That was a 500-year frequency rainfall event over ALL of Harris County and Fort Bend County.
FEMA flood insurance is required in participating jurisdictions for property located in areas with elevations lower than the Base Flood Elevation which is a 100-year frequency storm event. In Harris County that is 12 inches of rain falling in 24 hours.
The moral to this story is that where ever you live just because your mortgage does not require flood insurance, that does not guarantee a catastrophic flood will never happen
No one listens to engineers.
I pointed out during Harvey how Houstonians build anywhere in these low lying flood areas and got blasted. Oh, well.
If it suits the preferred narrative they most certainly do.
Only if there is no alternative, based on my 40+ years of experience as an engineer.
There is nowhere on earth that you can live and be safe from natural disasters. What a silly article.
What could possibly go wrong? /rhetorical SMH
"Why did they build the dam so high?"
The trouble with engineers is that, in moments of stress they are apt to blurt out the truth.
You're right! My husband is an engineer and I don't listen to him.
“Instead, a special purpose district formed to benefit developers by paying for drainage improvements attacked Crocker. Its letter criticized him for writing the memo, questioned his credentials and said Crocker’s assertion could hold back development in the county.”
Of course they did. Houston and the surrounding counties are controlled lock stock and barrel head by developers and realtors. They can, will and do anything to keep the ball rolling for development.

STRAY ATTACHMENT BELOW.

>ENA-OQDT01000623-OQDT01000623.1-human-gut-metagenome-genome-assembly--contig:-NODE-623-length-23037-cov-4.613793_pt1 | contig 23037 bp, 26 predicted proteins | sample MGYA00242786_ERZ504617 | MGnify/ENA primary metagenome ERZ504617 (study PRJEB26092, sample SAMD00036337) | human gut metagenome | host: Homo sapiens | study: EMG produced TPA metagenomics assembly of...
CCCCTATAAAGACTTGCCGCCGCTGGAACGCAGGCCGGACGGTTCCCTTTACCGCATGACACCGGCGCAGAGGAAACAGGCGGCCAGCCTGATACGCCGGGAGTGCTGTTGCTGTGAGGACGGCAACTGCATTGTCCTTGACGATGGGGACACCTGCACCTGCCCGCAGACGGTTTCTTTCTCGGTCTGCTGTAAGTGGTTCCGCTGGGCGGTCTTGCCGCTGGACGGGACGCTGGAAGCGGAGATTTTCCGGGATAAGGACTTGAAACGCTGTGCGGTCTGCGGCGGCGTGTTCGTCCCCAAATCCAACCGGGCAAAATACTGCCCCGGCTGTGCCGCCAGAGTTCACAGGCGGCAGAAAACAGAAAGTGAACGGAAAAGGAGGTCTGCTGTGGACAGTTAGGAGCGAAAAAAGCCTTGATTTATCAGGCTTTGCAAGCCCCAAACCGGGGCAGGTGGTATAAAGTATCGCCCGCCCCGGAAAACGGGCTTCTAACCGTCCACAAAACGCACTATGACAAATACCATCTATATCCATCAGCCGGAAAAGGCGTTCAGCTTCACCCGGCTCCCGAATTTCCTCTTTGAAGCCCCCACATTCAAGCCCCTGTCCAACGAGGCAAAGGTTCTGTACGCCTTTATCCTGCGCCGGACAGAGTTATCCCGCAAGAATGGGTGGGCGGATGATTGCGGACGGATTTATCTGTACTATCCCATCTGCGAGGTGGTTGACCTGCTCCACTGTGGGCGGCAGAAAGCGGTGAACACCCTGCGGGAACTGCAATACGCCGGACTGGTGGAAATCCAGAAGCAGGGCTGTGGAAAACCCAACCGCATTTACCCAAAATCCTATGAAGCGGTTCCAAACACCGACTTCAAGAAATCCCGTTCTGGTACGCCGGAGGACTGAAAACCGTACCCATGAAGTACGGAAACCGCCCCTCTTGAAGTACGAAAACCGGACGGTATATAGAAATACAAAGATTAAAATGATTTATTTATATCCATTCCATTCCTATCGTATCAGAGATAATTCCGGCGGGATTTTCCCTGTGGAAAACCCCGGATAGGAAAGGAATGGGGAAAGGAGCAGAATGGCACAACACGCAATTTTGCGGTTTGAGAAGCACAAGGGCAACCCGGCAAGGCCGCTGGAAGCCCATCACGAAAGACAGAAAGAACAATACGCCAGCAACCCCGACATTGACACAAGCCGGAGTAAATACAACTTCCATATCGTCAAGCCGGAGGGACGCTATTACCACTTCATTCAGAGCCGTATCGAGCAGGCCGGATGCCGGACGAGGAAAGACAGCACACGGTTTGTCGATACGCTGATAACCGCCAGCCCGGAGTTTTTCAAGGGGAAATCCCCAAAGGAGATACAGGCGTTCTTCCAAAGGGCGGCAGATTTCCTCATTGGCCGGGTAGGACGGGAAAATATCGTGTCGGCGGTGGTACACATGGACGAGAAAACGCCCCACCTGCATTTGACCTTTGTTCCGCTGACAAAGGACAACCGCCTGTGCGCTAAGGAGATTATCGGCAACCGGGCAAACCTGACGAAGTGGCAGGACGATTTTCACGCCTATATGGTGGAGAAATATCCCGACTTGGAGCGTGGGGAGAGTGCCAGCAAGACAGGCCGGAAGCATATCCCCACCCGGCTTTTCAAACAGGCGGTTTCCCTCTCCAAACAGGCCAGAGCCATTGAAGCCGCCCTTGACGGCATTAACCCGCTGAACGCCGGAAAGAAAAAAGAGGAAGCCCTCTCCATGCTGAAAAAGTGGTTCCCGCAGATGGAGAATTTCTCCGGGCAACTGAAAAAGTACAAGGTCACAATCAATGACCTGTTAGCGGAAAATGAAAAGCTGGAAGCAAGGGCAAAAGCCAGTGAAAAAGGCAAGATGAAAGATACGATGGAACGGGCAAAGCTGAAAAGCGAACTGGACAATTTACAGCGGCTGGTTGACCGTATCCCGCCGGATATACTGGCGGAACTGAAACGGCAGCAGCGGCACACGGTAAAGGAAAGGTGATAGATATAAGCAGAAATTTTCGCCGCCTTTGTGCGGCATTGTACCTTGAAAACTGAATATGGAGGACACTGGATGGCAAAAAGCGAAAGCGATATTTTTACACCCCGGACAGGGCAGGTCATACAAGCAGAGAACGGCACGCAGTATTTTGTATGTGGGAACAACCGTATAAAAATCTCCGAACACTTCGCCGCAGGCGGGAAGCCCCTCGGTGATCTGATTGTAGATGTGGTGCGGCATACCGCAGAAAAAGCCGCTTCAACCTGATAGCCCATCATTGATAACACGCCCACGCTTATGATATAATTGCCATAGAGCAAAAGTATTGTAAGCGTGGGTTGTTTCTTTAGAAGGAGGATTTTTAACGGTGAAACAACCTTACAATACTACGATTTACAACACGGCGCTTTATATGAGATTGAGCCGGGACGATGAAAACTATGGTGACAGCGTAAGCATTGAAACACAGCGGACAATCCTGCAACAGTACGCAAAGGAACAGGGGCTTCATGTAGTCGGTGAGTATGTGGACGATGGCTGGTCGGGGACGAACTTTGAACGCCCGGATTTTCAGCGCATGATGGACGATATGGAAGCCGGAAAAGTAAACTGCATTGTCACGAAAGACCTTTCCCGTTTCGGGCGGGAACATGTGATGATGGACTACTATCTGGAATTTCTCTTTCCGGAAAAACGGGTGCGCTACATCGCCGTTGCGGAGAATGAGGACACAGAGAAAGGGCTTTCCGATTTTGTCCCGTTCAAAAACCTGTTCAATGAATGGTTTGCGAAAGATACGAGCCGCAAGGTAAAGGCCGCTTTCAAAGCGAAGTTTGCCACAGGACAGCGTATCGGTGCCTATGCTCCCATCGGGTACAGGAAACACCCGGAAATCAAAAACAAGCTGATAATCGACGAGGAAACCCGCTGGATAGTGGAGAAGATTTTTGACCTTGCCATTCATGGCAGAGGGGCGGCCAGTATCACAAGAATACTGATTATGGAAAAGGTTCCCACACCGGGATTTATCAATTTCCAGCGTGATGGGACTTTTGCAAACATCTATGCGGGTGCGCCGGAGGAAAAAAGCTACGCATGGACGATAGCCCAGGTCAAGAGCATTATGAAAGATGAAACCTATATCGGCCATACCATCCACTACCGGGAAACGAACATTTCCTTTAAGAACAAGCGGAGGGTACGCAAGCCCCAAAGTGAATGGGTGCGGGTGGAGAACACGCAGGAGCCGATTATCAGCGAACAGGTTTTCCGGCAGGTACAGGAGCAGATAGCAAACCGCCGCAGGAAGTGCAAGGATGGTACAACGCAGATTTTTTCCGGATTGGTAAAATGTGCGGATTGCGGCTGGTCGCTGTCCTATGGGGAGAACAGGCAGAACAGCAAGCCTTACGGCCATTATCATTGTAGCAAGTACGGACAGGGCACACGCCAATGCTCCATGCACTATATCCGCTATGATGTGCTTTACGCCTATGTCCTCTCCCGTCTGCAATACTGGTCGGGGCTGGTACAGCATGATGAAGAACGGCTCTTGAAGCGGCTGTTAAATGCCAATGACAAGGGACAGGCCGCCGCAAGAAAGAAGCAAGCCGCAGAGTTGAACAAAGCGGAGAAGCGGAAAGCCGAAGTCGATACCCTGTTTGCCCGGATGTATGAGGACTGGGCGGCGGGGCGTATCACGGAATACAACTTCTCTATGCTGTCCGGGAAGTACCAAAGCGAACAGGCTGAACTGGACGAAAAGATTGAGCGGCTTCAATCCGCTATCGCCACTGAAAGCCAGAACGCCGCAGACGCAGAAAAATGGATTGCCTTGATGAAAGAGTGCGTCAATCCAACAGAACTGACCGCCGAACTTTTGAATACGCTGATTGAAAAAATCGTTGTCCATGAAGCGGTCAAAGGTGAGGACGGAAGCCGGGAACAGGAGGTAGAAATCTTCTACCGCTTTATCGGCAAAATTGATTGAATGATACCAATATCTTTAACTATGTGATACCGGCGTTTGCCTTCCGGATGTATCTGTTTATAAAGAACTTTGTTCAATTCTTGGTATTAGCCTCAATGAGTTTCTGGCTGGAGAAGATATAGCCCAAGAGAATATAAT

Houston’s biggest problem is Houston.
When Cinco Ranch and Kelliwood were built I thought anyone would have to be totally nuts to build on land flat as a pool table in or even near a reservoir. The drainage slope is mere inches. Even if the land were above the flood pool it is so flat it will not drain.
Most of Fort Bend County all along the Brazos is the very same pool table flat land with much of it wholly dependent on levees for protection from the Brazos. Essentially all of Sugarland is former rice and sugarcane fields. Interesting note, sugarcane production waned in the early 1900s as the climate became cooler. Connected with this the Hogg Plantation once boasted a waterfront for steamboats since it was warmer and wetter then so the historians indicate.
Years ago they wanted to build a new airport for Houston out on Katy Prairie and the environmentalists threw a fit. Now Grand Parkway has been built and development moves to Bridgeland and the new FEDEX terminal etc. Another paved over area to fill the reservoirs. This time it will be Addicks that gets even worse. The new area near 249 will be OK so long as it is above the escarpment leading to the Galveston Bay Basin. That rise it at about Fairfield.
It could take decades or it could be next year that the next 100 year storm comes along but it will come and things the drainage problems will be worse.
Y’all enjoy the city now ya hear.
Monroe La. the “rich” section flooded every 4-5 years. Of course they got to remodel and refurbish from the ins payouts. If they were so inconvenienced they would have moved elsewhere.